Maria Lowell (White)

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Anna Maria Lowell (White)

Birthplace: Watertown, MIddlesex, MA, United States
Death: October 27, 1853 (32)
Cambridge, Middlesex County, Massachusetts, United States (tuberculosis)
Place of Burial: Cambridge, Middlesex County, Massachusetts, United States
Immediate Family:

Daughter of Abijah White and Ann Maria White
Wife of James Russell Lowell
Mother of Blanche Lowell; Mabel White Burnett; Rose Lowell and Walter Lowell
Sister of Agnes Howard White; Mary Green Elliot; Lois Lillie Howe and William White

Occupation: poet and abolitionist
Managed by: Private User
Last Updated:

About Maria Lowell (White)

Maria White Lowell was an American poet and abolitionist.

Maria was born in Watertown, Massachusetts to a middle-class intellectual family. She was raised under a strict ascetic discipline at an Ursuline Convent which was later burned by a mob in 1834.

She became heavily involved in the temperance movement and was a supporter of women's rights. On November 6, 1839, she was one of the local women who attended the first "conversation" organized by women's rights advocate Margaret Fuller.

The same year, Maria White's brother William introduced her to his Harvard College classmate, James Russell Lowell. The two became engaged in the autumn of 1840. However, her father Abijah White, a wealthy merchant, insisted that the wedding be postponed until Lowell had gainful employment.

Shortly after Lowell published Conversations on the Old Poets, a collection of his previously published essays, the couple married on December 26, 1844 at her father's house. The new husband believed she was made up "half of earth and more than of Heaven". A friend described their relationship as "the very picture of a True Marriage".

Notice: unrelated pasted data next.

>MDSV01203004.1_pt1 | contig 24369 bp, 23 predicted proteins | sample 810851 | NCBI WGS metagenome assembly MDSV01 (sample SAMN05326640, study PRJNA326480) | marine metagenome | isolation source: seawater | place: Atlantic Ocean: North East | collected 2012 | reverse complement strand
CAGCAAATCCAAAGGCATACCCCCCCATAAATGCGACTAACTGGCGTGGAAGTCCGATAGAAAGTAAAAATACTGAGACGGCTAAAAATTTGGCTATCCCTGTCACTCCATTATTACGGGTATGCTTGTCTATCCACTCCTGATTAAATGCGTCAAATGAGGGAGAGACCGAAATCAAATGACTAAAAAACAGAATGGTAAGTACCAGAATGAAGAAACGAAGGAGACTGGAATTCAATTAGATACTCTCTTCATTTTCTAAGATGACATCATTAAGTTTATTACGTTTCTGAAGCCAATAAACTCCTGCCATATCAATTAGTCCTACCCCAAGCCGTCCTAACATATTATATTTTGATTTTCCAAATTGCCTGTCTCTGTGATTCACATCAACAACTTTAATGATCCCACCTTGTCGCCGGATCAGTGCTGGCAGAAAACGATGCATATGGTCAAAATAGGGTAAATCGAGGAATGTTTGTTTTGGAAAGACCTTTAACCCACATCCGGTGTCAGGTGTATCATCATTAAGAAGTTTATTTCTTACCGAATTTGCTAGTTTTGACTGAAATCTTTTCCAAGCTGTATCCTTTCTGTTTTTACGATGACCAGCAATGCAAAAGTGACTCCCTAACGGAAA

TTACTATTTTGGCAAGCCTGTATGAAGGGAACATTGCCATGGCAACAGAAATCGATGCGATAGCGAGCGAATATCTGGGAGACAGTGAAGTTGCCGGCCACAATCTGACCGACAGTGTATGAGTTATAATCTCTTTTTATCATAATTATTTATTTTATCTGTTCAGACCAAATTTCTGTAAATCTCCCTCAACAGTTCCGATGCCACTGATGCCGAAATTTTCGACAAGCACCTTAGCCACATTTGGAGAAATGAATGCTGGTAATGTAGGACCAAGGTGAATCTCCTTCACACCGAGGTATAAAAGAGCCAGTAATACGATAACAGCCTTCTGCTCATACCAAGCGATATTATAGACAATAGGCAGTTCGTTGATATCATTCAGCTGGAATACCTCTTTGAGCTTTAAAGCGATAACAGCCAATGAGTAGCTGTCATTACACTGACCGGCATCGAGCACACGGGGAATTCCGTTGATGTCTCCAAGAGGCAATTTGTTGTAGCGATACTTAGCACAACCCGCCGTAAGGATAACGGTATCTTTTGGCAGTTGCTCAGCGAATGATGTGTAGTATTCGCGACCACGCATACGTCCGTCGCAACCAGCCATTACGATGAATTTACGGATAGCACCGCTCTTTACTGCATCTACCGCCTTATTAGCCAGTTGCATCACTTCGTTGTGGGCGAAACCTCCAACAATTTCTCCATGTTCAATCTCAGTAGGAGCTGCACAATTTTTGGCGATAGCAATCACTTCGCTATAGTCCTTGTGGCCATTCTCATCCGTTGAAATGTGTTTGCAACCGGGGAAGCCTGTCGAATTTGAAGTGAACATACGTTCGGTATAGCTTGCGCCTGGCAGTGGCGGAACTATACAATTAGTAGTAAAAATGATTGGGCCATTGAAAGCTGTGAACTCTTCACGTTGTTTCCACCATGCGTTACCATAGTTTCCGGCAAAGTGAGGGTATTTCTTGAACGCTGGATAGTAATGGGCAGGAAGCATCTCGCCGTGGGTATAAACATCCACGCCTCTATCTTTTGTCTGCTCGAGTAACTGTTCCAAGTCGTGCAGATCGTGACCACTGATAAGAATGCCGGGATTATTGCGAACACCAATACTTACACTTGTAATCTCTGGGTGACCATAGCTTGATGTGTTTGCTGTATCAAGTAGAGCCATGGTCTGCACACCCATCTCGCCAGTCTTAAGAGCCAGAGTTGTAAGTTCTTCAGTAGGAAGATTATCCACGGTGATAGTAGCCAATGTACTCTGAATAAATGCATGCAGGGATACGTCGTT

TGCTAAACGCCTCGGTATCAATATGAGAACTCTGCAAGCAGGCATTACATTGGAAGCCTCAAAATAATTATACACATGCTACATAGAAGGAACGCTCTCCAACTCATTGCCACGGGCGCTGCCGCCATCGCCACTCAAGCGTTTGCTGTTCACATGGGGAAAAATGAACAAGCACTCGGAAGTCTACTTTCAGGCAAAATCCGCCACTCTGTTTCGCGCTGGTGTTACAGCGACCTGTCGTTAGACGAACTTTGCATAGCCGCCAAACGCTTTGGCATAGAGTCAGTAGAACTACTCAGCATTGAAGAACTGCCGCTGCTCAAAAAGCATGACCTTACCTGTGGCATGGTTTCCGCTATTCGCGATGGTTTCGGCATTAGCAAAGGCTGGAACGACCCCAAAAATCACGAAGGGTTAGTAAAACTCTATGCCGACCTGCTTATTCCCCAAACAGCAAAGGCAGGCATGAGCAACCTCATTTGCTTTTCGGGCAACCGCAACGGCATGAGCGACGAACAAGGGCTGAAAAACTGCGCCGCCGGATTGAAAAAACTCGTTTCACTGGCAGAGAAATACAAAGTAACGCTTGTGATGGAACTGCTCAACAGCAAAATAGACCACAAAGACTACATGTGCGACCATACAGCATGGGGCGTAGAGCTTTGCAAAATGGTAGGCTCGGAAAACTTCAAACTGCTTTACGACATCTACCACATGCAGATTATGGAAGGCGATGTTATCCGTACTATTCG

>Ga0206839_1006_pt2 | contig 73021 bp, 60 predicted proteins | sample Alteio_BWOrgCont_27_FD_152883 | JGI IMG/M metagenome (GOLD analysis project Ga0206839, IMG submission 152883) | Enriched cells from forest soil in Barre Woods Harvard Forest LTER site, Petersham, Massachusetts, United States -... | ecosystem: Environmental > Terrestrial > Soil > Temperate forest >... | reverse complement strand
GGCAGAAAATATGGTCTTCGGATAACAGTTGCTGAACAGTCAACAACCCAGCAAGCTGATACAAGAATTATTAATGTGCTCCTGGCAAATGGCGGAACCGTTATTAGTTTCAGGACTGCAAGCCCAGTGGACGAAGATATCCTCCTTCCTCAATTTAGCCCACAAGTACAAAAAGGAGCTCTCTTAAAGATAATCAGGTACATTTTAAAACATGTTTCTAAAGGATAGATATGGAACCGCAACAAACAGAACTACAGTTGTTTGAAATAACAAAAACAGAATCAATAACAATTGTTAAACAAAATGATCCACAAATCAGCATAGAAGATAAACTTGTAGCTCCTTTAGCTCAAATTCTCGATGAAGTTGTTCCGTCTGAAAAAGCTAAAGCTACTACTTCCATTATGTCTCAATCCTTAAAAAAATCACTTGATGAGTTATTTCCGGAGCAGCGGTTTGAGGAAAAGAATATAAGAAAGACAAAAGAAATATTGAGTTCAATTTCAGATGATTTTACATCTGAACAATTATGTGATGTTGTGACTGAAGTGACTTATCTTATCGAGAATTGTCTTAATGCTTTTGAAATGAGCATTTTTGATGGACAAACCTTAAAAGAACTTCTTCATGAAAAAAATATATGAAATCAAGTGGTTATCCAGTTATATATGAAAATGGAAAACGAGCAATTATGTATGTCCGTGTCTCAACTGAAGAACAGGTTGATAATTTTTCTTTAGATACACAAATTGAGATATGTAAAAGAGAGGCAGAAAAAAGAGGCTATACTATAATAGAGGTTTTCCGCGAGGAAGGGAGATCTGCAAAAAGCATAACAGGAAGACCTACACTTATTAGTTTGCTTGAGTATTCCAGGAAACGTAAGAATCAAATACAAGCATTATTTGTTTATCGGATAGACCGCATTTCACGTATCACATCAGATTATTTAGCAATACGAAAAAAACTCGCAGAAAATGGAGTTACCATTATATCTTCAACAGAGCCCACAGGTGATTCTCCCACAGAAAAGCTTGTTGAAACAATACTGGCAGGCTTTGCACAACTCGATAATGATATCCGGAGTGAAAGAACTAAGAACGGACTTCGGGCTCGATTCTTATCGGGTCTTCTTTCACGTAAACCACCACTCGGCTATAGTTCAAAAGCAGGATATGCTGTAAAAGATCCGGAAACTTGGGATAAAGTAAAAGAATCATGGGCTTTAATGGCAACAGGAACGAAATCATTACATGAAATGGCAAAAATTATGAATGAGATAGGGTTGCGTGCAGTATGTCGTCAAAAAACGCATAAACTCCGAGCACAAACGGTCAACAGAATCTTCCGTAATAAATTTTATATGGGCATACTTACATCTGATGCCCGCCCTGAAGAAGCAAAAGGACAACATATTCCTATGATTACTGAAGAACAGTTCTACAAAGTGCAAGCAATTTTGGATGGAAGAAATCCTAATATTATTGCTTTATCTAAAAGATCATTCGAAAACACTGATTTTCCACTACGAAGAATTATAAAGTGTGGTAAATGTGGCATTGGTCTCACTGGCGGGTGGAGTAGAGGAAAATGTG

White, who become involved in movements against intemperance and slavery, joined the Boston Female Anti-Slavery Society and persuaded Lowell to become an abolitionist. The new Mrs. Lowell, however, was in poor health and the couple moved to Philadelphia shortly after their marriage in the hopes she would be healed there. In the spring of 1845, the Lowells returned to Cambridge, Massachusetts to make their home at Elmwood in Cambridge, Massachusetts. They had four children, though only one survived past infancy. Their first, Blanche, was born December 31, 1845, but lived only fifteen months; Rose, born in 1849, survived only a few months as well; their only son, Walter, was born in 1850 but died in 1852. Only their fourth child, Mabel, survived to adulthood.

Frail, delicate, and plagued by ill health throughout her life, Maria White Lowell died on October 27, 1853, at the age of 32 in Cambridge, Massachusetts. She is buried with her husband in Mount Auburn Cemetery.

In 1870, when Emily Dickinson first met Thomas Wentworth Higginson, he mentioned the poetry of Maria White Lowell. Dickinson asked to know more and she may have been inspired by her work. One of Lowell's poems, "The Sick Room," has been described as "Dickinsonian". Her poem "The Grave of Keats" was published in the 1874 anthology Poems of Places, edited by former neighbor Henry Wadsworth Longfellow.

Amy Lowell, a descendant of the family, praised Maria Lowell's writing: "That is poetry! It is better than anything her husband ever wrote, and he always said that she was a better poet than he."

Quotes "Two souls with a single thought, two hearts that beat as one."

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Maria Lowell (White)'s Timeline

July 8, 1821
Watertown, MIddlesex, MA, United States
December 31, 1845
Cambridge, Middlesex County, Massachusetts, United States
September 9, 1847
Cambridge, Middlesex County, Massachusetts, United States
July 16, 1849
Cambridge, Middlesex County, Massachusetts, United States
December 22, 1850
Cambridge, Middlesex County, Massachusetts, United States
October 27, 1853
Age 32
Cambridge, Middlesex County, Massachusetts, United States
Cambridge, Middlesex County, Massachusetts, United States